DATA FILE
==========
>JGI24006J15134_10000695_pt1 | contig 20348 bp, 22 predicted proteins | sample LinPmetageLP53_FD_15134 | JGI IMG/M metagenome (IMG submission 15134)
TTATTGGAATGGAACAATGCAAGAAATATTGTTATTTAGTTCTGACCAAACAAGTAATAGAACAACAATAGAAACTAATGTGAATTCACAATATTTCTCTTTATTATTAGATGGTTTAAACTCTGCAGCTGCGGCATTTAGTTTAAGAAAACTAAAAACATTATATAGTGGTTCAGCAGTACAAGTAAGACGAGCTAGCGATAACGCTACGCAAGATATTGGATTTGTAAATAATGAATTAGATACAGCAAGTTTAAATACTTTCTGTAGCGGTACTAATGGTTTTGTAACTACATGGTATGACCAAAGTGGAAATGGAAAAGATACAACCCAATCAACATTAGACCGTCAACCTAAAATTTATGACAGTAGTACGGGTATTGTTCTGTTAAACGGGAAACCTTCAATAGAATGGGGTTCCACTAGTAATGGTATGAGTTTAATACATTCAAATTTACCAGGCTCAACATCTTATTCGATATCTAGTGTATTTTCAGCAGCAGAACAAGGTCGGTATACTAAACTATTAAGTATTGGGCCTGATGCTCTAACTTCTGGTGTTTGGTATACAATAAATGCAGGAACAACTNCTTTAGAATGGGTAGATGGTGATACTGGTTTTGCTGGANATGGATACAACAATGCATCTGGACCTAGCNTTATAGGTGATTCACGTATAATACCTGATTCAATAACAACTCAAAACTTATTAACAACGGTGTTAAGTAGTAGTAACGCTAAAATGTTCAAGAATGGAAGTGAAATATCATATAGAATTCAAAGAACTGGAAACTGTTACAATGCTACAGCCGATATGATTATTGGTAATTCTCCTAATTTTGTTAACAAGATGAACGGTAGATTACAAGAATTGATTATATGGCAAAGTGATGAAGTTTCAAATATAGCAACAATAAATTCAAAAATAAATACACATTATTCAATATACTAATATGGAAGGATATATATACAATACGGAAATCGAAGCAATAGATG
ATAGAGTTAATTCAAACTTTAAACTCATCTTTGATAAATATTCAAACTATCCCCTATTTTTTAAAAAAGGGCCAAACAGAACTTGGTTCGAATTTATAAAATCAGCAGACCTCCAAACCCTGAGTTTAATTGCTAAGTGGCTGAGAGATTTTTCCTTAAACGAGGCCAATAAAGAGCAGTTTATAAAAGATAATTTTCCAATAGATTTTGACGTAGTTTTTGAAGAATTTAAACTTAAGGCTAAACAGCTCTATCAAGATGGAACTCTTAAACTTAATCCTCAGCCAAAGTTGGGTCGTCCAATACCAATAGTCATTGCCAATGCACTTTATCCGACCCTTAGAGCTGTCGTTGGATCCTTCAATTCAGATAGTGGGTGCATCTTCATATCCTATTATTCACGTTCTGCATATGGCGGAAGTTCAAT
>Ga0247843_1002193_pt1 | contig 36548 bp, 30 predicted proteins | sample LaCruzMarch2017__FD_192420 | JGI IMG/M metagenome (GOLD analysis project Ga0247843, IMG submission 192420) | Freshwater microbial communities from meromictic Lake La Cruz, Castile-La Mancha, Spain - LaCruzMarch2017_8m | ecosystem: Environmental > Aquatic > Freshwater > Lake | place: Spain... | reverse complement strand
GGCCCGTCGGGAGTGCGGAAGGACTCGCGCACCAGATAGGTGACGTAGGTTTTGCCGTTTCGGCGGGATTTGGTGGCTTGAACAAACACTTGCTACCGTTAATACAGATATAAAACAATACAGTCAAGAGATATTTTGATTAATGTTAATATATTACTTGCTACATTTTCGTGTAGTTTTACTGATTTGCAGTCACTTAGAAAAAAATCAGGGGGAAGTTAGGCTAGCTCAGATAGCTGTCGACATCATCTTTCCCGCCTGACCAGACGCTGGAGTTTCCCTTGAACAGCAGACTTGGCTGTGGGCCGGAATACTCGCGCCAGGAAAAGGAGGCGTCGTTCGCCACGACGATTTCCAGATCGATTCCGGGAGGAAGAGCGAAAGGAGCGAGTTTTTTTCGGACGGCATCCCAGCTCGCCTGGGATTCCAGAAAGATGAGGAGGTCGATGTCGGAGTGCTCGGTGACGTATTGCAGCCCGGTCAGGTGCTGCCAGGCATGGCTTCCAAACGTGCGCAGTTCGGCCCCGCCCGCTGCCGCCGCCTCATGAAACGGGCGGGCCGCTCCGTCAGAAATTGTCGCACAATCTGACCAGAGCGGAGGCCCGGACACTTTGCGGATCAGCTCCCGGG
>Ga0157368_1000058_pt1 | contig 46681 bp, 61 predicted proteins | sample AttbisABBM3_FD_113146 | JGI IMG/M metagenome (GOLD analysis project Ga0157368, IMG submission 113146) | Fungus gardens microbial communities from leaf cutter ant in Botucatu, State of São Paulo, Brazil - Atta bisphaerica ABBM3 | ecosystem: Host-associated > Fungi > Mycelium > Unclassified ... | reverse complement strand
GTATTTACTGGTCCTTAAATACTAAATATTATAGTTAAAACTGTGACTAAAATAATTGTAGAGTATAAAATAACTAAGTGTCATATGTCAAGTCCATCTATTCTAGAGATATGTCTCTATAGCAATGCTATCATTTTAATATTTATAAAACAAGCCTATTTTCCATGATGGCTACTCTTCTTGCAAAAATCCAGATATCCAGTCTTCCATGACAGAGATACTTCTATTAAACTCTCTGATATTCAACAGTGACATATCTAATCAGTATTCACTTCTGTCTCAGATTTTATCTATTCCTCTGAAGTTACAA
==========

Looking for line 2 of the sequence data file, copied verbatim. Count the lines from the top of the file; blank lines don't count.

TTATTGGAATGGAACAATGCAAGAAATATTGTTATTTAGTTCTGACCAAACAAGTAATAGAACAACAATAGAAACTAATGTGAATTCACAATATTTCTCTTTATTATTAGATGGTTTAAACTCTGCAGCTGCGGCATTTAGTTTAAGAAAACTAAAAACATTATATAGTGGTTCAGCAGTACAAGTAAGACGAGCTAGCGATAACGCTACGCAAGATATTGGATTTGTAAATAATGAATTAGATACAGCAAGTTTAAATACTTTCTGTAGCGGTACTAATGGTTTTGTAACTACATGGTATGACCAAAGTGGAAATGGAAAAGATACAACCCAATCAACATTAGACCGTCAACCTAAAATTTATGACAGTAGTACGGGTATTGTTCTGTTAAACGGGAAACCTTCAATAGAATGGGGTTCCACTAGTAATGGTATGAGTTTAATACATTCAAATTTACCAGGCTCAACATCTTATTCGATATCTAGTGTATTTTCAGCAGCAGAACAAGGTCGGTATACTAAACTATTAAGTATTGGGCCTGATGCTCTAACTTCTGGTGTTTGGTATACAATAAATGCAGGAACAACTNCTTTAGAATGGGTAGATGGTGATACTGGTTTTGCTGGANATGGATACAACAATGCATCTGGACCTAGCNTTATAGGTGATTCACGTATAATACCTGATTCAATAACAACTCAAAACTTATTAACAACGGTGTTAAGTAGTAGTAACGCTAAAATGTTCAAGAATGGAAGTGAAATATCATATAGAATTCAAAGAACTGGAAACTGTTACAATGCTACAGCCGATATGATTATTGGTAATTCTCCTAATTTTGTTAACAAGATGAACGGTAGATTACAAGAATTGATTATATGGCAAAGTGATGAAGTTTCAAATATAGCAACAATAAATTCAAAAATAAATACACATTATTCAATATACTAATATGGAAGGATATATATACAATACGGAAATCGAAGCAATAGATG